If Cavs go guard in 2020 NBA Draft, Killian Hayes is their all-around guy

Killian Hayes (#3) of Ratiopharm Ulm drives. (Photo by Harry Langer/DeFodi Images via Getty Images)
Killian Hayes (#3) of Ratiopharm Ulm drives. (Photo by Harry Langer/DeFodi Images via Getty Images) /
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Killian Hayes, Cleveland Cavaliers
Ratiopharm Ulm guard Killian Hayes controls the ball. (Photo by Harry Langer/DeFodi Images via Getty Images) /

If the Cleveland Cavaliers do decide to draft another guard in the upcoming 2020 NBA Draft, Killian Hayes of the Basketball Bundesliga’s Ratiopharm Ulm would fit the all-around mold.

The Cleveland Cavaliers selected two guards in Collin Sexton and Darius Garland eighth and fifth overall in their past two draft classes, and at this point, we know what they have in Sexton.

Sexton fully leaned into primarily a 2 guard role in 2019-20, as he led the Cavaliers in scoring with 20.8 points per game. That was even with Kevin Love mostly healthy this now-past season for the Wine and Gold, too.

Sexton, while he you’d like to see him become more capable as a passer and grow in the team sense defensively, is a terror for opposing defenses in terms of the pressure he constantly puts on them.

Sexton has shot 39.2 percent from three-point range in his last two seasons with Cleveland, and his evenly distributed scoring output makes him particularly difficult to guard. With that aspect alone, I firmly believe Sexton qualifies as a cornerstone player for Cleveland in the near future.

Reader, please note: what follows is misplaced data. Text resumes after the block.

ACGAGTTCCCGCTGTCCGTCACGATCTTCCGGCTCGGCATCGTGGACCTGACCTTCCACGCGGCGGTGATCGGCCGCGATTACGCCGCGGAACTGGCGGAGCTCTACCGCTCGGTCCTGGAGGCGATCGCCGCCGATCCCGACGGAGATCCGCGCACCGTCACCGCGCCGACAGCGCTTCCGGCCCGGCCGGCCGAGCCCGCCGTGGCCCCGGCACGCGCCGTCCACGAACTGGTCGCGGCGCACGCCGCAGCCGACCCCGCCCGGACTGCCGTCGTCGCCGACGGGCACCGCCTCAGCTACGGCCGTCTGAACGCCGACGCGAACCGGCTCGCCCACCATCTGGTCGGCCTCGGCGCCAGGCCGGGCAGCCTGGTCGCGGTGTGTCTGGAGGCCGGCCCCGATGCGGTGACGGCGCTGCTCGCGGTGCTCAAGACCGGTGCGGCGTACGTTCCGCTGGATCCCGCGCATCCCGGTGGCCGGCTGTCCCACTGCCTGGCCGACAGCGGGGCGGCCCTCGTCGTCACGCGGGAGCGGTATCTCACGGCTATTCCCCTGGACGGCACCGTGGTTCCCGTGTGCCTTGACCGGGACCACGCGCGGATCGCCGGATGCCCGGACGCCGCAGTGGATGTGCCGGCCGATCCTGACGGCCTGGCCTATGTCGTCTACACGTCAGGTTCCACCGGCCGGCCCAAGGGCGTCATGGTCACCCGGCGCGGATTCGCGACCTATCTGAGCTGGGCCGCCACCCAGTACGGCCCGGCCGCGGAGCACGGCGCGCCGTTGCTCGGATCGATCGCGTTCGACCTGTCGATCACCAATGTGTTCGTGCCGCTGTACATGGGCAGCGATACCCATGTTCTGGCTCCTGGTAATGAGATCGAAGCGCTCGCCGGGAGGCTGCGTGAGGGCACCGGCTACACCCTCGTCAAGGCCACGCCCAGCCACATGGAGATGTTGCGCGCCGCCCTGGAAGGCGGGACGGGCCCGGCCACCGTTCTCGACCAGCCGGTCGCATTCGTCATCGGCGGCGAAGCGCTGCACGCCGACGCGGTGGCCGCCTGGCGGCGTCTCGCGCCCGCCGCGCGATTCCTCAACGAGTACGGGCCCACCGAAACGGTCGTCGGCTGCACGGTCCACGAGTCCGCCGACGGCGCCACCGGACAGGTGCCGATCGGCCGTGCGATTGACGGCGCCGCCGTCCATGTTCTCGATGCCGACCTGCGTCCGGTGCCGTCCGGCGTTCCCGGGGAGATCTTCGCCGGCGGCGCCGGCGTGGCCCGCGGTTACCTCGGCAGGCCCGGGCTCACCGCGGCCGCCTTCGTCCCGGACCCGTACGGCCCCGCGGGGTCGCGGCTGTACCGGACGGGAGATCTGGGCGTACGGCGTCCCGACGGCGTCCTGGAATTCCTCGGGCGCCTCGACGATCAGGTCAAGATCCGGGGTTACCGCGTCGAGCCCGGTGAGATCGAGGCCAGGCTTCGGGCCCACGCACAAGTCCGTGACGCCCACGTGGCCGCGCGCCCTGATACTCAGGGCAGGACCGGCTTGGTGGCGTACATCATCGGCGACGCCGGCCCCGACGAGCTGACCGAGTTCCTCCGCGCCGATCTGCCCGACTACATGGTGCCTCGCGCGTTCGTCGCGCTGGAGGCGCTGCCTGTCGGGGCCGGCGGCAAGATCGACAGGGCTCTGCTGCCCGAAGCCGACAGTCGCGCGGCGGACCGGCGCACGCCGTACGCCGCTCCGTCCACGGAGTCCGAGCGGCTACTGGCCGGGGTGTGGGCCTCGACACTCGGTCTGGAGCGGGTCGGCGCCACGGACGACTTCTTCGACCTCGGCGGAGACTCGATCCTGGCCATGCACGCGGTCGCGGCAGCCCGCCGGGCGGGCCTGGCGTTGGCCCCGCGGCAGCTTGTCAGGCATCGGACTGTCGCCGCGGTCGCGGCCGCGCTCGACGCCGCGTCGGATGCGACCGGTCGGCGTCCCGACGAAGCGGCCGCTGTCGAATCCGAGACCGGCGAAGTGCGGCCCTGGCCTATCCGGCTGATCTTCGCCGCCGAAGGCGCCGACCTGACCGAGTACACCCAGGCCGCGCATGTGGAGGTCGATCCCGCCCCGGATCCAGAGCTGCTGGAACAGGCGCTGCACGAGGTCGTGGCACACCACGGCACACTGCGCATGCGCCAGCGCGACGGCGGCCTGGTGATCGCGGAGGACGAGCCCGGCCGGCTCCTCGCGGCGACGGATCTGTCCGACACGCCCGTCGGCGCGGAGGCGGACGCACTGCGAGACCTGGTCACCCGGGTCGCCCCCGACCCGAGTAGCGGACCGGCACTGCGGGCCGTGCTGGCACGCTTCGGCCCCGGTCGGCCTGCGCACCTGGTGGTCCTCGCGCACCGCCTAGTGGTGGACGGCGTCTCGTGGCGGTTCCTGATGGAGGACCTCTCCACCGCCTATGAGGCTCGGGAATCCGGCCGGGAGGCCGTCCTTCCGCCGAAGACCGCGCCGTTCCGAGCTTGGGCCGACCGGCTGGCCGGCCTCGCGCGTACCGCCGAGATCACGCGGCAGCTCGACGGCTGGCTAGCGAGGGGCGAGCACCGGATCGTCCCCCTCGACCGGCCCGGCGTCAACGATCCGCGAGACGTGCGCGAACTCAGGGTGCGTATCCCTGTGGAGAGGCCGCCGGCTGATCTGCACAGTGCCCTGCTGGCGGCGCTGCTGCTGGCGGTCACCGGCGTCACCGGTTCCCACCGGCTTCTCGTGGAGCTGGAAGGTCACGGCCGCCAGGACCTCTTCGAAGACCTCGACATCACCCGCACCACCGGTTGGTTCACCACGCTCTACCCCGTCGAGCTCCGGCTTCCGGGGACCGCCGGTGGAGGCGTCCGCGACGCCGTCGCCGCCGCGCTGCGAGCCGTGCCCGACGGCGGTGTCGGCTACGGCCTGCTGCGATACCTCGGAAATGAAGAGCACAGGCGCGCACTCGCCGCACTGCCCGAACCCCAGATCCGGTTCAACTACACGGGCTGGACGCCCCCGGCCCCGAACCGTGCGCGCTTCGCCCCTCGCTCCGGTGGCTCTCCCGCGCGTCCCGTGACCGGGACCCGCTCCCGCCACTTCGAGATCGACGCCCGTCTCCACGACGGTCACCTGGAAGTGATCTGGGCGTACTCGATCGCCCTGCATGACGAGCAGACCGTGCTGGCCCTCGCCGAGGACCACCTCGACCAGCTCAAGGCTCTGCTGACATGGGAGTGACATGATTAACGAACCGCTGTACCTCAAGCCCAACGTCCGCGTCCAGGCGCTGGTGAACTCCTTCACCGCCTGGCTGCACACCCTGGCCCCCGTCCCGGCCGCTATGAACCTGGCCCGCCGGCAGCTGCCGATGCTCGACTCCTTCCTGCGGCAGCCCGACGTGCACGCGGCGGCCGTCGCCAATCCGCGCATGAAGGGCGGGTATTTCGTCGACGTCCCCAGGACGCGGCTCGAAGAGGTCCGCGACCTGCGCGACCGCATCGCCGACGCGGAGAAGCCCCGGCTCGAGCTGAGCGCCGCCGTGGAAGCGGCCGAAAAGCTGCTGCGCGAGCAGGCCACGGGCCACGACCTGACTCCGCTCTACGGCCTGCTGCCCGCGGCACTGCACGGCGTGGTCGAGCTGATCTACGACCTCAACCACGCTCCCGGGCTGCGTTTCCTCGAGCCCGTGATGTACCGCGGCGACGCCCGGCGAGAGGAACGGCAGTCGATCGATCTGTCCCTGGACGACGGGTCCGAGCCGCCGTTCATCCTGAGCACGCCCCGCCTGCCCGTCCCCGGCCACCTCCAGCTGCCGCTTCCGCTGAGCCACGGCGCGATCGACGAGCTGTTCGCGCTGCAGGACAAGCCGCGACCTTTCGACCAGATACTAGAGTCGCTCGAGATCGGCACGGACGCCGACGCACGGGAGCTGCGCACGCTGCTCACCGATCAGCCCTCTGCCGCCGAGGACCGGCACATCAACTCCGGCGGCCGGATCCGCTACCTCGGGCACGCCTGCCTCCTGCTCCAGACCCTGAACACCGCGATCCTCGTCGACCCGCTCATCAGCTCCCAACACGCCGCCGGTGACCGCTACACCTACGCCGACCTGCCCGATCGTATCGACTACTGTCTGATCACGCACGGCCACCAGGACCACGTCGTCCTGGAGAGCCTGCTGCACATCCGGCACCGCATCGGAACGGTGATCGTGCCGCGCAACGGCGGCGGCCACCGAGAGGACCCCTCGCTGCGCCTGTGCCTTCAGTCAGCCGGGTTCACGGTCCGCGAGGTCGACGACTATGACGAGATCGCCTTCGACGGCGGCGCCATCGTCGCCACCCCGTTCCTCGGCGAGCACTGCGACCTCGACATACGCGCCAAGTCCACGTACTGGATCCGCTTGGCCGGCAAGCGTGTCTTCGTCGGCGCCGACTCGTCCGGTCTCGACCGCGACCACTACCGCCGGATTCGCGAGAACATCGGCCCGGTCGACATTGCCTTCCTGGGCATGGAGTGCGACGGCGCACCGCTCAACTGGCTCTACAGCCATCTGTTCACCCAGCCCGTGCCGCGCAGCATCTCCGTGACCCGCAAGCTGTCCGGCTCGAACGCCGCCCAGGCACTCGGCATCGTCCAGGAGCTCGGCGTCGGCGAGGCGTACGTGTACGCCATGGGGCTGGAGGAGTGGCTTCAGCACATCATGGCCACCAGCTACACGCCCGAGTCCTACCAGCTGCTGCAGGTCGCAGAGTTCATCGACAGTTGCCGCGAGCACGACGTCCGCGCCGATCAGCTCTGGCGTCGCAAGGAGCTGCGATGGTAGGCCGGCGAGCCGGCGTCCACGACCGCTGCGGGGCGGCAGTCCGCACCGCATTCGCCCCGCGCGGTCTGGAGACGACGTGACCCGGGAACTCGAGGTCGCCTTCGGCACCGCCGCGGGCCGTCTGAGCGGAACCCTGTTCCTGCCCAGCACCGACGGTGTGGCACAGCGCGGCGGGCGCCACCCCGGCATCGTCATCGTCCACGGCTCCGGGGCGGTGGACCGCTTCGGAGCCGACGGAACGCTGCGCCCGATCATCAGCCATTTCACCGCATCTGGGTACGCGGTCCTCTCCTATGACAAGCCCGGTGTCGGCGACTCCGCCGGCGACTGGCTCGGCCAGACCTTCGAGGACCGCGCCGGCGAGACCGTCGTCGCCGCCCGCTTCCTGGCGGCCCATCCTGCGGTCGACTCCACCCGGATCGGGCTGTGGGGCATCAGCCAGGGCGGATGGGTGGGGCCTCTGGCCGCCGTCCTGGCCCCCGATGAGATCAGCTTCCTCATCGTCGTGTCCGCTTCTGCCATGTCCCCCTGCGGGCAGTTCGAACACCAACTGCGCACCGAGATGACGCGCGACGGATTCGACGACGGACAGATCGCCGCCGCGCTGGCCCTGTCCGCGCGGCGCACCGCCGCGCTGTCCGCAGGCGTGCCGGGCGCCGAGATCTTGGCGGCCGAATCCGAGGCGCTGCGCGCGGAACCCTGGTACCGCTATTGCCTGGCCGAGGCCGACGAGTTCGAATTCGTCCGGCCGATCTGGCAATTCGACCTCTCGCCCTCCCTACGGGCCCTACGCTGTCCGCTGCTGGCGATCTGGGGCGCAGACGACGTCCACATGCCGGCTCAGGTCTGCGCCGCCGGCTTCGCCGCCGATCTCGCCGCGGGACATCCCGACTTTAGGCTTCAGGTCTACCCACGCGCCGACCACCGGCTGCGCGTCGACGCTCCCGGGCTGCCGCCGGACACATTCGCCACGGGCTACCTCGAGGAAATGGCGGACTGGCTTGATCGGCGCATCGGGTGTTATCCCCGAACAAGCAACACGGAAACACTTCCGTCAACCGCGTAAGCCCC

So what about Garland?

The answer to that question is well, a bit tougher for me. Garland was fairly underwhelming as a scorer as a rookie, when factoring in his overall shooting prowess, as he had 12.3 points per outing on only 40.1 percent shooting.

I’m going to give Garland somewhat of a pass, though, as the adjustment alongside Sexton was anything but a simple one, and on the plus side, we did see plenty of flashes of his potential as a shooter.

Him hitting 39.2 percent of his catch-and-shoot three-point attempts, per NBA.com’s shot tracking data, was a positive, too. So was Garland’s playmaking feel, and even more so as 2019-20 progressed.

He averaged 5.1 assists per outing in his last 26 games active before missing what would end up being Cleveland’s last five games going into the season’s novel coronavirus-induced hiatus due to a left groin strain.

Personally, I still believe the Garland-Sexton backcourt should have at least more time next season, and if the Cavs can accumulate some quality defensive pieces on the wing, that will help bring this thing together. As Cleveland.com’s Chris Fedor recently detailed, Garland seems fully ready to roll for next season and should be all set, as he alluded to, and hopefully he is not second-guessing on-ball.

Fedor noting how Garland said he is “back to 100 percent” is nice to know. Granted, even so, the Cavaliers reportedly could still go guard in the upcoming draft with the team just looking to keep adding pieces and quality players for their rebuild.